With ‘Preemption’ Laws, States Seek to Stem the Tide of City Minimum Wage Hikes

Tuesday August 30th, 2016

Minimum-WageThe federal minimum wage has remained at $7.25 per hour since 2009, and it’s unlikely that workers will see it rise anytime soon. Some states have a higher minimum wage but most of them are capped at $10 per hour. As a result, many city and local governments have taken matters into their own hands and passed higher minimum wage laws for their workers.

There are currently 34 cities with a minimum wage that’s higher than their state’s minimum wage, according to Bloomberg BNA data. And 18 of those cities are in California alone.

While the majority of workers support a higher minimum wage, some states are far less supportive of these laws. City and local minimum wage advocates argue that a higher minimum wage is necessary—particularly in cities with a higher cost of living.

Opponents argue that too much variation between federal, state and city minimum wage requirements creates too many regulations with which employers must comply. It is also a financial burden, which can force businesses to close and move to other cities with lower minimum wages or move to states with minimum wage preemption laws in place.

State Preemption Laws

In response to these city and local wage laws, some states have started passing preemption laws—effectively banning cities and locals from implementing higher minimum wages.

The legal standard known as Dillon’s Rule makes it possible for states to preempt city and local minimum wage laws. Put simply, Dillon’s Rule says that passing laws at the local level is not a legislative right expressly granted to municipalities.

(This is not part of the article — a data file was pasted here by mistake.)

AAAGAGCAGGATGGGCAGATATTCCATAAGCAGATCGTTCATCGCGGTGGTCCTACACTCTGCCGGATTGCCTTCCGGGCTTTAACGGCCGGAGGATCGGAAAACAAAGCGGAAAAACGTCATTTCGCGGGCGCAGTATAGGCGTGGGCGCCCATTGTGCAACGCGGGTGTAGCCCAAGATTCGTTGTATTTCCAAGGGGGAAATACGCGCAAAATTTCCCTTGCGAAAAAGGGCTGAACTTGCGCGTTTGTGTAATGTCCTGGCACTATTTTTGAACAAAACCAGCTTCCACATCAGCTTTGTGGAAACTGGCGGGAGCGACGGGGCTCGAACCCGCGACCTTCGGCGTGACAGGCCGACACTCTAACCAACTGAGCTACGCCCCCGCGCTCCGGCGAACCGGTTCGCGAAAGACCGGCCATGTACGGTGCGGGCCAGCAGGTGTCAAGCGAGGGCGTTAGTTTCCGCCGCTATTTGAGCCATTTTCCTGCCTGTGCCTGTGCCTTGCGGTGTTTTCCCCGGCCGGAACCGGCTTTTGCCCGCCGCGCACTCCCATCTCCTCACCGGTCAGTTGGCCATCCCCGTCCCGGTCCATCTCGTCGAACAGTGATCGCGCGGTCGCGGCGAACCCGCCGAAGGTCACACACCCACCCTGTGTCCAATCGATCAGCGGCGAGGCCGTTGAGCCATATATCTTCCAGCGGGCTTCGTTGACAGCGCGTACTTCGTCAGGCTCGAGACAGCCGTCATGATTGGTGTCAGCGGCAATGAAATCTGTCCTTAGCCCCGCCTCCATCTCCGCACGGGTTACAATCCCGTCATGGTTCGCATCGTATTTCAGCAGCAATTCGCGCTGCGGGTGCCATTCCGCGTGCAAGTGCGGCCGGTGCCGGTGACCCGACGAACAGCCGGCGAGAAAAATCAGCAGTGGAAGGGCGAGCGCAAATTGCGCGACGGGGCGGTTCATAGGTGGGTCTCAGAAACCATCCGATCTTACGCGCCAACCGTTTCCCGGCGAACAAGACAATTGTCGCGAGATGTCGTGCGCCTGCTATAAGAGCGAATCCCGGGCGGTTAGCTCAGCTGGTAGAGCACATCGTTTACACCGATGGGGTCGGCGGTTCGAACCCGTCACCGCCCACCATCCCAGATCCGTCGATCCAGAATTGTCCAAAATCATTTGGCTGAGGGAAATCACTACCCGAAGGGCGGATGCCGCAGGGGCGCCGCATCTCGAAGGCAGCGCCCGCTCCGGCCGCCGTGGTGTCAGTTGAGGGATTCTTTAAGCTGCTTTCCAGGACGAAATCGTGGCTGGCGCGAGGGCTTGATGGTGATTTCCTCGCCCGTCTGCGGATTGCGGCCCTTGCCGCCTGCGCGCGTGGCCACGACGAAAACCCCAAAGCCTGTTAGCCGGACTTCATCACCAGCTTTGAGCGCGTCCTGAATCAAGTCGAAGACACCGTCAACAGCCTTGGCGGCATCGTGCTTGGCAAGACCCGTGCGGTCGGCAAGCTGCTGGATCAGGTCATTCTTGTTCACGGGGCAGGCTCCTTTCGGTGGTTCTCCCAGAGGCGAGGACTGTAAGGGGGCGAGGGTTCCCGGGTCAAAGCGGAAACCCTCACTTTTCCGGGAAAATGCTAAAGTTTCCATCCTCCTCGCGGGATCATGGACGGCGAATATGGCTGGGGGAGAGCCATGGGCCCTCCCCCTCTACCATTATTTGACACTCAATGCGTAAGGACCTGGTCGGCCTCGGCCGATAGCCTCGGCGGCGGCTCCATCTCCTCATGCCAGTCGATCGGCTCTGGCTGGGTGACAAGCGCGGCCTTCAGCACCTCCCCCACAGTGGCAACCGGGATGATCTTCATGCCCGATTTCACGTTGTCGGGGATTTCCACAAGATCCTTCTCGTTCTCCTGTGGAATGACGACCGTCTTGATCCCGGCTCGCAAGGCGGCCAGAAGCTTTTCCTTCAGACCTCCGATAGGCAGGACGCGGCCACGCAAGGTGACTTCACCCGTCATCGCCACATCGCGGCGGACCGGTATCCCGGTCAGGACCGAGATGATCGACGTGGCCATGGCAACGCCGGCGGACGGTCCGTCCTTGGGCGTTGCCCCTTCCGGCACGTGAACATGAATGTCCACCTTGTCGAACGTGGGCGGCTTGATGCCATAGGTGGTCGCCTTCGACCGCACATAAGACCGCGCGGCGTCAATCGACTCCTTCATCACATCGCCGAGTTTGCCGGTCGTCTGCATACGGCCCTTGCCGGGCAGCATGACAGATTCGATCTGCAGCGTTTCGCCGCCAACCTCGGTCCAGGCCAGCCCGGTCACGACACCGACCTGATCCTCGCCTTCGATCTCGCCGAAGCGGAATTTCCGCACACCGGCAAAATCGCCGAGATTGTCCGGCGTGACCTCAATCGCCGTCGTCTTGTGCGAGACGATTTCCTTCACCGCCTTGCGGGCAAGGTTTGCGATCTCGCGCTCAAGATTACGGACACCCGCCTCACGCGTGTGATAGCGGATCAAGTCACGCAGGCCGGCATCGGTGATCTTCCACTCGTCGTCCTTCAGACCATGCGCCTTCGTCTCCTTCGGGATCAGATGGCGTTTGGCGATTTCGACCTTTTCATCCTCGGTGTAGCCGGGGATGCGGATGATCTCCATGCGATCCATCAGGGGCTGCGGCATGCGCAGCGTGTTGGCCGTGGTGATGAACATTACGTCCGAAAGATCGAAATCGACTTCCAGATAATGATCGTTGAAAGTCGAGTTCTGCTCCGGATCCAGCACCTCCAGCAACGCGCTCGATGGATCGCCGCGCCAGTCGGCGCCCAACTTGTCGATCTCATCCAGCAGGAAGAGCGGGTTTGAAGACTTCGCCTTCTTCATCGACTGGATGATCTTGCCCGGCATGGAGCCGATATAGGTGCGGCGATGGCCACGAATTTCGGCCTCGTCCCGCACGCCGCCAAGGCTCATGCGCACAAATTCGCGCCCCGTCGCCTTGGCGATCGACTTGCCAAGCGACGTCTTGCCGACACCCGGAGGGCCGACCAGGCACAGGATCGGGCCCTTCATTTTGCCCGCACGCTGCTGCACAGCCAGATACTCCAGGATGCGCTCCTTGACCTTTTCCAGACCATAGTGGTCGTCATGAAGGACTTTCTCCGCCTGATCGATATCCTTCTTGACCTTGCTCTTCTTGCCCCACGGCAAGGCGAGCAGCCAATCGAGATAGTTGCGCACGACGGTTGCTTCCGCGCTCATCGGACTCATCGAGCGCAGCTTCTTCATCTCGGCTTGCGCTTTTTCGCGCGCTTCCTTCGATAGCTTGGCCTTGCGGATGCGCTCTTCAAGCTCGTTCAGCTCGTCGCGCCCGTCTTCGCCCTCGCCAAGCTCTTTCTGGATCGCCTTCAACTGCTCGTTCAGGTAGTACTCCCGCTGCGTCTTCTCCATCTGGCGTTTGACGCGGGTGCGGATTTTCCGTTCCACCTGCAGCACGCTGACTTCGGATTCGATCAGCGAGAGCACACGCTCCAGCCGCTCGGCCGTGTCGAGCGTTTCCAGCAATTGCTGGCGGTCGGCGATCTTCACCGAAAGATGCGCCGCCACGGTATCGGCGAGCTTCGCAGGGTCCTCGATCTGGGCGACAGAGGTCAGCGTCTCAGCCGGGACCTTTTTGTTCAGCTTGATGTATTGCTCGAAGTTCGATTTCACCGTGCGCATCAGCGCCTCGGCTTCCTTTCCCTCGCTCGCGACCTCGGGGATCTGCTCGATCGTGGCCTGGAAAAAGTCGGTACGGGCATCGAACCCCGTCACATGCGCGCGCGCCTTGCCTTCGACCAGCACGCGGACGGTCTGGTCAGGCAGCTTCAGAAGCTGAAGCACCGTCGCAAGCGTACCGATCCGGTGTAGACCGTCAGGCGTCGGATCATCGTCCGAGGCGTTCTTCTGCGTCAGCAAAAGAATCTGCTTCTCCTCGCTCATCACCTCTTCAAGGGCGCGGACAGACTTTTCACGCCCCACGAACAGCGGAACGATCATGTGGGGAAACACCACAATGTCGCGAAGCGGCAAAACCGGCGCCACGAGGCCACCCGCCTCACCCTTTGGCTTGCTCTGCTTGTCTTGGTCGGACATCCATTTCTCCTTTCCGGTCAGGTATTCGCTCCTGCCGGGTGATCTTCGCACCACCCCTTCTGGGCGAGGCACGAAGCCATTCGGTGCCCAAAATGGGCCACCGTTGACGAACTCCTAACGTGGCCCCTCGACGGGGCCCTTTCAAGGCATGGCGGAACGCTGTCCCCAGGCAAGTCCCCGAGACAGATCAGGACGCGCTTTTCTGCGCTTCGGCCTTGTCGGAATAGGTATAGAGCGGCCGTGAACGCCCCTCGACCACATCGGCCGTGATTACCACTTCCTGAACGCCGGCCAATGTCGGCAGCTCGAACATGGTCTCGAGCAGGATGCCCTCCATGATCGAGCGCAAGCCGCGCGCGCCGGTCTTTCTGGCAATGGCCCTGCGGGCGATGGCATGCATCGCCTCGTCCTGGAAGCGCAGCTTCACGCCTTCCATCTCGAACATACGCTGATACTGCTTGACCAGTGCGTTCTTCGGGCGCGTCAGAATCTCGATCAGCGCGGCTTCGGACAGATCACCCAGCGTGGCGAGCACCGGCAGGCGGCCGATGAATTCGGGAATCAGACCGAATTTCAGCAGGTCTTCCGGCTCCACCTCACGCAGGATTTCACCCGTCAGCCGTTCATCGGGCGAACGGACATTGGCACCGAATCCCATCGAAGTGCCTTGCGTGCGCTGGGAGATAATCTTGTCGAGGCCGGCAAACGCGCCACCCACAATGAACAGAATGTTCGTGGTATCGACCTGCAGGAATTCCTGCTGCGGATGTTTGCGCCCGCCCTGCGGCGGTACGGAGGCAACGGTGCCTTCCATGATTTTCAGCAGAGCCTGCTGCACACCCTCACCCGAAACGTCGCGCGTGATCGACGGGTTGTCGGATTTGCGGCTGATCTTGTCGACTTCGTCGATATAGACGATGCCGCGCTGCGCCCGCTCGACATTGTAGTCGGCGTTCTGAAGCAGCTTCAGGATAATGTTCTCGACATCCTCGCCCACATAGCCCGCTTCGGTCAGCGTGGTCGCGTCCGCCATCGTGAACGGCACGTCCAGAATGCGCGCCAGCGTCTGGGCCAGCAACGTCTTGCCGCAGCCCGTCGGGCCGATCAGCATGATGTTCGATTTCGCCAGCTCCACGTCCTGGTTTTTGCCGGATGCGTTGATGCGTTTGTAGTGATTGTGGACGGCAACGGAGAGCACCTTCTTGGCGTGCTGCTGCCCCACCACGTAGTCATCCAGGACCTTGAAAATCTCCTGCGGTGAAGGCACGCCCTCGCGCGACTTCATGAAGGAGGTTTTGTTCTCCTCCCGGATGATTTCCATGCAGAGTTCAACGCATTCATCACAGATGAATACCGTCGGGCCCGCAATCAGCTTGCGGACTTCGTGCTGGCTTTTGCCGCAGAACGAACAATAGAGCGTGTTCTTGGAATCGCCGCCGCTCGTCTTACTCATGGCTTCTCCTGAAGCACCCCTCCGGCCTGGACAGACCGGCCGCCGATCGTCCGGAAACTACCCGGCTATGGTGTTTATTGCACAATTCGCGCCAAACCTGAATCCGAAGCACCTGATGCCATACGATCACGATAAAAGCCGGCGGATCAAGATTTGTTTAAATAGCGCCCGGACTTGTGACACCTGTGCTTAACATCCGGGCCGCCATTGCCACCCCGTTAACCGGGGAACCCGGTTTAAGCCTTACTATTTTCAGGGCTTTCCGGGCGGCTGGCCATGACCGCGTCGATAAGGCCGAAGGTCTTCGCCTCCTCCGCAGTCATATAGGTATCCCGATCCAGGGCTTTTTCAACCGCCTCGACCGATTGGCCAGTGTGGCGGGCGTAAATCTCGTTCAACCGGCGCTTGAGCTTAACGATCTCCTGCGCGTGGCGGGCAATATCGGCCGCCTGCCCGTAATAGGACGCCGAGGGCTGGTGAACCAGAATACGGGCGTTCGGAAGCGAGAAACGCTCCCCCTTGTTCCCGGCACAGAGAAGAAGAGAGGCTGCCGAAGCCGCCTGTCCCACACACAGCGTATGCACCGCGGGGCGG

Preemption allows state laws to take precedence over local laws that conflict with state requirements. When a state preempts a city or local minimum wage law, that new (likely higher) minimum wage cannot be enforced.

In 2011, Indiana became the first state to pass a preemption law prohibiting localities from establishing minimum wages higher than federal or state requirements. Since then, 20 other states have passed similar laws, including Alabama, Arizona, Colorado, Florida, Georgia, Idaho, Kansas, Louisiana, Michigan, Mississippi, Missouri, North Carolina, Oklahoma, Oregon, Rhode Island, South Carolina, Tennessee, Texas, Utah and Wisconsin.

Challenging State Preemption Laws

Despite the legal hurdle that Dillon’s Rule creates for cities and locals looking to challenge state bans on local laws, some cities are challenging their states’ preemption laws anyway. For example:

  • Birmingham, Alabama passed a minimum wage law set to take effect this year but the law was voided by a state preemption law signed by the governor the day after the wage law took effect. A worker advocacy group is challenging the law in court on civil rights grounds.
  • A Missouri court stopped St. Louis from implementing its minimum wage law. The case is currently under appeal, with the Missouri Supreme Court set to hear it in October 2016.
  • Finally, Miami Beach plans to proceed with a challenge to Florida’s ban on local wages when the city’s minimum wage takes effect in 2018.

What Happens Now?

There is no end in sight to cities and locals passing minimum wage laws—and to states preempting such laws. Employers should closely monitor the states and cities they operate in to ensure they’re in compliance with local wage laws and are aware of any state challenges to those laws.